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The COVID-19 pandemic has massively changed the day-to-day of most people’s lives. Wearing masks whenever you step outside, social distancing from loved ones, and washing your hands after every move have become part of the temporary lifestyle. During these, people have thought about and discussed when life will go back to “normal.” And while some things may return to the way they were, there are many post-pandemic life changes that will likely be here for a while.
That sounds a bit scary and unpredictable, but it’s important to keep in mind that most of these changes will benefit the health and safety of the country. It may be hard to accept some of the things you may never experience again post-pandemic, but it’s better than the alternative. And don’t lose hope completely — there’s a chance some of these may return to their pre-pandemic state at some point in the future.
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Even without the threat of coronavirus, shaking hands with someone you don’t know is potentially exposing you to a whole host of germs, especially if you touch your face after. Immunologist and infectious disease expert Dr. Anthony Fauci has said that in a perfect world handshakes would stop, according to ABC News. The casual way of greeting someone you don’t know may now be replaced with a nod or wave instead.
Meeting someone for the first time can be terrifying without the threat of a pandemic, but saying hello to that cute guy at the bar without knowing if he’s got a fever or has been in contact with someone with COVID seems extra risky now. In fact, according to Business Insider, dating new people is among the high risk activities during the pandemic.
Many dating apps, like Bumble and Hinge, have found a workaround, implementing video chat features to help people make connections without risking infection.But there is still nothing like that first IRL meeting.
The ball pit is fun in theroy, but scary when you think more about the transmission of not only COVID-19, but colds, flus and other ailments. A recent study showed that, despite sanitation, ball pits do carry a lot of bacteria which could be dangerous for people with compromised immune systems. Staff would have to make major alterations to the cleaning process for these to be considered safe again, Add in Chuck E Cheese filing for bankruptcy last month, and the ball pit could be in jeopardy.
Traditional In-Office Work
There is little-to-no rush for many people to be crowding and commuting and squeezing into office space. Especially given all the benefits. Recent research suggests businesses can save over $11,000 a year, explore a larger hiring pool, and have less people calling in sick. Additionally, the work-life balance creates such a positive impression that people are less likely to quit. With many companies following Twitter’s lead to allow employees to stay home, going forward there should be much more flexibility in allowing people to telecommute full or part time.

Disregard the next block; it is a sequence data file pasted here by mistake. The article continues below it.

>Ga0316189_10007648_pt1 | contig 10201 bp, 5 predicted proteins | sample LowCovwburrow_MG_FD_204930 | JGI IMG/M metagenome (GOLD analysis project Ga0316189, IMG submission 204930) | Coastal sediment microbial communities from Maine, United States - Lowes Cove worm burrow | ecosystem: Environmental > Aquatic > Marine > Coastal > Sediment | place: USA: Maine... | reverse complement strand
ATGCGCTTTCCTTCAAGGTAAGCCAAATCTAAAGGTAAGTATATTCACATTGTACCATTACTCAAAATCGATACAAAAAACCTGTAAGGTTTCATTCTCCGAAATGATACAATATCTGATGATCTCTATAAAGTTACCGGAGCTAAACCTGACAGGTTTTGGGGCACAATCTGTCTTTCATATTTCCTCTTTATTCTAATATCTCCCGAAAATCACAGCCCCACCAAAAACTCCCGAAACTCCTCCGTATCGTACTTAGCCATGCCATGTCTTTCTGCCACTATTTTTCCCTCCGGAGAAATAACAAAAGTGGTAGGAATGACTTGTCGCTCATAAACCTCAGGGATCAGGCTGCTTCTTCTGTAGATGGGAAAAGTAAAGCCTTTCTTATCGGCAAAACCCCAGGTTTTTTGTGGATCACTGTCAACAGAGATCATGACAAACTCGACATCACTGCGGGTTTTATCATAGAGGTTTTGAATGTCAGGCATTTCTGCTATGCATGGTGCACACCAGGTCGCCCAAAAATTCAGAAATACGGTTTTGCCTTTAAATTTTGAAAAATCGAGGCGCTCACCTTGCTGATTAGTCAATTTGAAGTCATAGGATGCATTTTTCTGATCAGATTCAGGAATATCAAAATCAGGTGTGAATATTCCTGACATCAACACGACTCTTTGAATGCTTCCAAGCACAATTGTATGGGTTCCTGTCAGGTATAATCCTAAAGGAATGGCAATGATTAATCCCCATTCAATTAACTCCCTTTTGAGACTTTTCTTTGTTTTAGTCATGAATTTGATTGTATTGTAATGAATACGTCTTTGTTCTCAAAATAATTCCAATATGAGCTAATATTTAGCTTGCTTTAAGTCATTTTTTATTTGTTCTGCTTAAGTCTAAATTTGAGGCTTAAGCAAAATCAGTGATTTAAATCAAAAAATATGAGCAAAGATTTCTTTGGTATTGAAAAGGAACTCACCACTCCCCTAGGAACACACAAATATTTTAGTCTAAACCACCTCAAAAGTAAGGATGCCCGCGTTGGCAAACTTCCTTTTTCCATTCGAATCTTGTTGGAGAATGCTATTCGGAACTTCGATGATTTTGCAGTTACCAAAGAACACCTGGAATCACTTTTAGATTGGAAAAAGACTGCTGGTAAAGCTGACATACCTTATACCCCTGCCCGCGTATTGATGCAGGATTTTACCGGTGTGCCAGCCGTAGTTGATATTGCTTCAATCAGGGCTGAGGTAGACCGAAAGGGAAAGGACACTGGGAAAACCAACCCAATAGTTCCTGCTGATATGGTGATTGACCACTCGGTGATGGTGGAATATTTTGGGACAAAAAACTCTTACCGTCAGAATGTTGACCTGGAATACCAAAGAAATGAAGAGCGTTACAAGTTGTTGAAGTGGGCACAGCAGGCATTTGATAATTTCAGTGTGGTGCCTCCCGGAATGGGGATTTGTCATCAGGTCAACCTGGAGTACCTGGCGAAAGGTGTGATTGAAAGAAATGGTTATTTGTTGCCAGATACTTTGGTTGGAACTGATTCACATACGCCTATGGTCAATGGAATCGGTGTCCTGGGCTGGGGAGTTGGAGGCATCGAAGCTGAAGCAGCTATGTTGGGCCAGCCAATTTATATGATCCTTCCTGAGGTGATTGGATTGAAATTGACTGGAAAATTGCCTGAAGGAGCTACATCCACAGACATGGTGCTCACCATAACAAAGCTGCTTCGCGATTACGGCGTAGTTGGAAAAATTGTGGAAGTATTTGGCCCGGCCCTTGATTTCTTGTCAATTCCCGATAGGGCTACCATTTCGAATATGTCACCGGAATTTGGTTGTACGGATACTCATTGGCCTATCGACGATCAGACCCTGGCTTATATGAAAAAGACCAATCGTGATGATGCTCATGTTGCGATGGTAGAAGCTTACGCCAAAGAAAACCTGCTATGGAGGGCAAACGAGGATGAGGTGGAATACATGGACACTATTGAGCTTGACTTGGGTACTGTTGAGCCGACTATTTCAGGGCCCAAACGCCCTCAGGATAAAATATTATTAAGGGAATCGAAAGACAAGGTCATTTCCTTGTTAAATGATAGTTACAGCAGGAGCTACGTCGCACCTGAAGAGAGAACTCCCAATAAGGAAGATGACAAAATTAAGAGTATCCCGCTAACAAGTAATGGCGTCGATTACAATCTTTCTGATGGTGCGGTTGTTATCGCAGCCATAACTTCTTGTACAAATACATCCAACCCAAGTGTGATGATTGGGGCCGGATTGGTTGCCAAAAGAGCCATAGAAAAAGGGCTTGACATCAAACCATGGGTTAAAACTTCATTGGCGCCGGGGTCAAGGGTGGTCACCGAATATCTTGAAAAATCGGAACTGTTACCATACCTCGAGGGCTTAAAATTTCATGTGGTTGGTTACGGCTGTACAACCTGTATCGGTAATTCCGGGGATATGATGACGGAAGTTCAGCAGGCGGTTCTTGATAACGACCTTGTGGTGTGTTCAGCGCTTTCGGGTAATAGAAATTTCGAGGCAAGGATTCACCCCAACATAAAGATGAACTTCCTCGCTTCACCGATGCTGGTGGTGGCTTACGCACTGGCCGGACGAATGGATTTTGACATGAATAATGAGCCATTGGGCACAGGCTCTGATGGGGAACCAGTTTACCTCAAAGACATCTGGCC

Packed Concerts and Clubs
Hopefully, Gen Z will get a chance to experience the “fun” of dancing in a big, sweaty crowd. But large gatherings of people crammed together remain the most high-risk activity, according to Business Insider. And when you add dancing, sweat and screaming to the mix, it gets even riskier. CNN reports that clubs around the world have attempted to reopen, with many requiring registration for contact tracing and temperature checks before entering.
The increased amount of options for curbside pickup has been one of the bright spots during the pandemic. A few chains were doing this before the quarantine, as Forbes noted, but now being able to order online and pick up your items knowing you’ll get exactly what you need is key. Although it can’t fully replace browsing and buying impulse items, for busy people this quick pick-up option is a lifesaver. Same with grocery delivery from shopping apps like Instacart and Amazon Fresh. One less time-consuming chore and fewer lines to contend with.
Buffet style dining is great for larger groups and people who like options. But shared serving tools, tongs, and utensils could pose a problem, according to CNN. Companies like Golden Corral have begun offering “no touch” buffets where a staffer handles the tongs and puts food on plates, or they will bring food directly to your table like a restaurant. Other buffet chains like Souplantation have shut their doors for good.
Entry Without a Temperature Scan
Many places opening up, like Six Flags and Walt Disney World, are implementing temperature screenings at the gate, along with requiring pre-registering and reserving a time to visit. While temperature checks won’t catch every asymptomatic person visiting or working there, as CNN reported, they might stop a few sick people from getting in and passing germs around to others.
Now that the majority of the schools around the country have found a way to do remote learning, there’s a chance that there may not be snow days any more, according to CNN. Sure, there will be days where the weather is too treacherous to physically attend school, but that might not be an excuse for a day off.
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